Pop album review: The Bronx returns to its original sound in 'IV'

February 05, 2013|By Mikael Wood
  • The Bronx album cover, "IV"
The Bronx album cover, "IV" (ATO Records / Red )

As its title implies, "IV" is the fourth studio album from this long-running Los Angeles punk band. But that total comes with an asterisk: Following "III" in 2008, the Bronx effected an unlikely transition and released two records — both excellent — as Mariachi El Bronx, an honest-to-Dios mariachi outfit complete with brass and guitarrón. Now the group has shed the charro suits and returned to its original sound with 12 serrated hard-core jams about wasted youth and suicide. "We're not here to entertain you," singer Matt Caughthran snarls in "Ribcage," "We don't care about your rights."

That's undoubtedly true. Yet the Bronx hasn't forgotten what it learned in its more agreeable guise. In "Pilot Light," guitarists Joby J. Ford and Ken Horne weave crisp melodic lines with newfound precision, while Caughthran sings as much as he screams throughout "IV". "Along for the Ride" could pass for something by Foo Fighters, who invited Mariachi El Bronx to open a string of arena shows in 2011. There's even a kind of power ballad near the end of the album in "Life Less Ordinary": "I'm not ashamed to say I've lost my mind," Caughthran croons tenderly over a wash of deep-fuzz electric guitar, "Been walking backwards my whole life." Then he audibly clears his throat, wary perhaps of presenting too much beauty.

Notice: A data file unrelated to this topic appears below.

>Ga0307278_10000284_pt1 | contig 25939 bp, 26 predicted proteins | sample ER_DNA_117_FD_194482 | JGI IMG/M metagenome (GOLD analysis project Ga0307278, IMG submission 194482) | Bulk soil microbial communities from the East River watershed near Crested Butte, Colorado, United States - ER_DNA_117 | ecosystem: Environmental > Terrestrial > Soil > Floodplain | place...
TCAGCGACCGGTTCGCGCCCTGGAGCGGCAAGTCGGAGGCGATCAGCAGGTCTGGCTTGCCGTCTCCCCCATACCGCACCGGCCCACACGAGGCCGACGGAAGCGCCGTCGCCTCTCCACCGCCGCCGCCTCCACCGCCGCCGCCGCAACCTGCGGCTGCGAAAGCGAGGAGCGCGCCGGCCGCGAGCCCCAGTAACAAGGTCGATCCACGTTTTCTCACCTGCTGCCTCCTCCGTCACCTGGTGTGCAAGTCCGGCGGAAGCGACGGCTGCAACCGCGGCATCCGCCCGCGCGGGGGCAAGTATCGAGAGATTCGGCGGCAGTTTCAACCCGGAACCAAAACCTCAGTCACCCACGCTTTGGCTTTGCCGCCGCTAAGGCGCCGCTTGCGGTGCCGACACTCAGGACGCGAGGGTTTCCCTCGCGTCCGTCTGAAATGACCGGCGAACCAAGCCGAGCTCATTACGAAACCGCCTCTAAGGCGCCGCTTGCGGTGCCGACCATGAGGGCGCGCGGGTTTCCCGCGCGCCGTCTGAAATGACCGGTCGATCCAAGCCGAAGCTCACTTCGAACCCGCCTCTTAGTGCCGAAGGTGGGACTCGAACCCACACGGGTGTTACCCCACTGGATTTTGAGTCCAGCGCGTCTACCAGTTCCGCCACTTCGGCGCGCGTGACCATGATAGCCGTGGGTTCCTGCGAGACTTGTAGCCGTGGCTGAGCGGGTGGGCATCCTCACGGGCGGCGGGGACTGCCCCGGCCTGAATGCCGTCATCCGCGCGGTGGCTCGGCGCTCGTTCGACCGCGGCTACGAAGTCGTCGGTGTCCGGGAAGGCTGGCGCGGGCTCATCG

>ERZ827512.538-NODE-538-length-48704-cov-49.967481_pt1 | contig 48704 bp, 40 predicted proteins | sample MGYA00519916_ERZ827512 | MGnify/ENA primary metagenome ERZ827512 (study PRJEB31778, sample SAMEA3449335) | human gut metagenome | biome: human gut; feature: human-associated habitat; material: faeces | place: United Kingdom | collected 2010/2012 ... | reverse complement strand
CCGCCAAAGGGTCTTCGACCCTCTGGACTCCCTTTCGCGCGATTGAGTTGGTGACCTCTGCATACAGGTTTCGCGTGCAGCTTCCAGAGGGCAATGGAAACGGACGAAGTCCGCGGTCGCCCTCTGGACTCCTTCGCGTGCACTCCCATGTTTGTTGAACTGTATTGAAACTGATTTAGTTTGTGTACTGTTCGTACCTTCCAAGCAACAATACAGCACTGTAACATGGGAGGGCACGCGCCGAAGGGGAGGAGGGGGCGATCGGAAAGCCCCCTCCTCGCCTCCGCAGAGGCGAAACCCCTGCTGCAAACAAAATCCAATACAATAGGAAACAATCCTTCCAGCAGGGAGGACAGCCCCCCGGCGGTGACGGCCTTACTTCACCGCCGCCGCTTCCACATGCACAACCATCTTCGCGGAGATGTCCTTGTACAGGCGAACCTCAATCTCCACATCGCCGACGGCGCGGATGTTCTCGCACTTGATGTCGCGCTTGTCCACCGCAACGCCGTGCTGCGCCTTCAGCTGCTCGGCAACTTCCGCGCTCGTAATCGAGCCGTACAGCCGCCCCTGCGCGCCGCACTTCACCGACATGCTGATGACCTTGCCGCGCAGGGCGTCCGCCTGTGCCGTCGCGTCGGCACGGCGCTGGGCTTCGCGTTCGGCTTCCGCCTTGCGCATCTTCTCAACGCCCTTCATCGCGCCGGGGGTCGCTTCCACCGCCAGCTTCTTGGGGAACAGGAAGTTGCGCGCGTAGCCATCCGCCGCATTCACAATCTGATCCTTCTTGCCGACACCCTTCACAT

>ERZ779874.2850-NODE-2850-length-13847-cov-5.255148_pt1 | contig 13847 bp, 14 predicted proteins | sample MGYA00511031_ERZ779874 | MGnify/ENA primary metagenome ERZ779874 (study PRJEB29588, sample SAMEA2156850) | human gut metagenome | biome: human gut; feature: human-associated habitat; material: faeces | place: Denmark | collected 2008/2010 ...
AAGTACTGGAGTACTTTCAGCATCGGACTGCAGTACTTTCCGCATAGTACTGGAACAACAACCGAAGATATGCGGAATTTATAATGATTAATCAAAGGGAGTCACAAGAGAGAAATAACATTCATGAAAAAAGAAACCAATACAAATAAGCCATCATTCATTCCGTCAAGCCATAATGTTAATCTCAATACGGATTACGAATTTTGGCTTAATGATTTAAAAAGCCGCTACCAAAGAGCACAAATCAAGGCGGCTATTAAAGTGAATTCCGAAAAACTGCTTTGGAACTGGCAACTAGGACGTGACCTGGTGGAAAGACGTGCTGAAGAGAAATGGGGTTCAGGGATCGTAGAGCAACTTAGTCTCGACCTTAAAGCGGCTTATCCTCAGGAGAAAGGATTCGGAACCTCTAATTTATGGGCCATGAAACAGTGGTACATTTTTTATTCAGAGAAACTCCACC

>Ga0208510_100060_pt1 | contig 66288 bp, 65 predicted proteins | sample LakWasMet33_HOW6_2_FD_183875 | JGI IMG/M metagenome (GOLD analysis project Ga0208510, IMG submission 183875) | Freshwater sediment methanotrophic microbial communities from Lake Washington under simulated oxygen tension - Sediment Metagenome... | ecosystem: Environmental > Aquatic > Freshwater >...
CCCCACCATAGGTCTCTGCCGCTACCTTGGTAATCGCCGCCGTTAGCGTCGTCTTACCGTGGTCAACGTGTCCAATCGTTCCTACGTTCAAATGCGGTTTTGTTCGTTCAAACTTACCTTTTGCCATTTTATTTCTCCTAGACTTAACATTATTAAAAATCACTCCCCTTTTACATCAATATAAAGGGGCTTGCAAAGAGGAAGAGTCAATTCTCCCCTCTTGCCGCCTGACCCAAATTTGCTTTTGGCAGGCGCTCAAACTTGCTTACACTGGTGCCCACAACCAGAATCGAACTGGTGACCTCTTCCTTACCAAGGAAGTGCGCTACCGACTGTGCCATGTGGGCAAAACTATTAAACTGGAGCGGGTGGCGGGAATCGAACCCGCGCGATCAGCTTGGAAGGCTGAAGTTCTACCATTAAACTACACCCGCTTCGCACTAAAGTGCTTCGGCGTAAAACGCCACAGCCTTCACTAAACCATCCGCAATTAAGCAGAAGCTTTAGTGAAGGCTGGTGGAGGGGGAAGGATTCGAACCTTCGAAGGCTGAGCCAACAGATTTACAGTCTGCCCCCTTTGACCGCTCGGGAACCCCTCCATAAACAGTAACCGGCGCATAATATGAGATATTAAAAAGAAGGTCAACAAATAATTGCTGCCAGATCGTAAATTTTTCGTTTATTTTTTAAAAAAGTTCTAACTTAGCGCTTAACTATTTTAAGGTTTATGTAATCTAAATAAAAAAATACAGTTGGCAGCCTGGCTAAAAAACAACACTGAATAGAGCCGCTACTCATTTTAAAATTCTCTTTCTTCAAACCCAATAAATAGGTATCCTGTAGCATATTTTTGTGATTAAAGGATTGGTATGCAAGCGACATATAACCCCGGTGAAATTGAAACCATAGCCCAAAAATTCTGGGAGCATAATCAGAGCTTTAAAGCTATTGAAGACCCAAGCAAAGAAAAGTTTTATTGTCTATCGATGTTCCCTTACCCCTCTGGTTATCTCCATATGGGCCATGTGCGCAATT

The Bronx


(White Drugs/ATO)

Two and a half stars (out of four)


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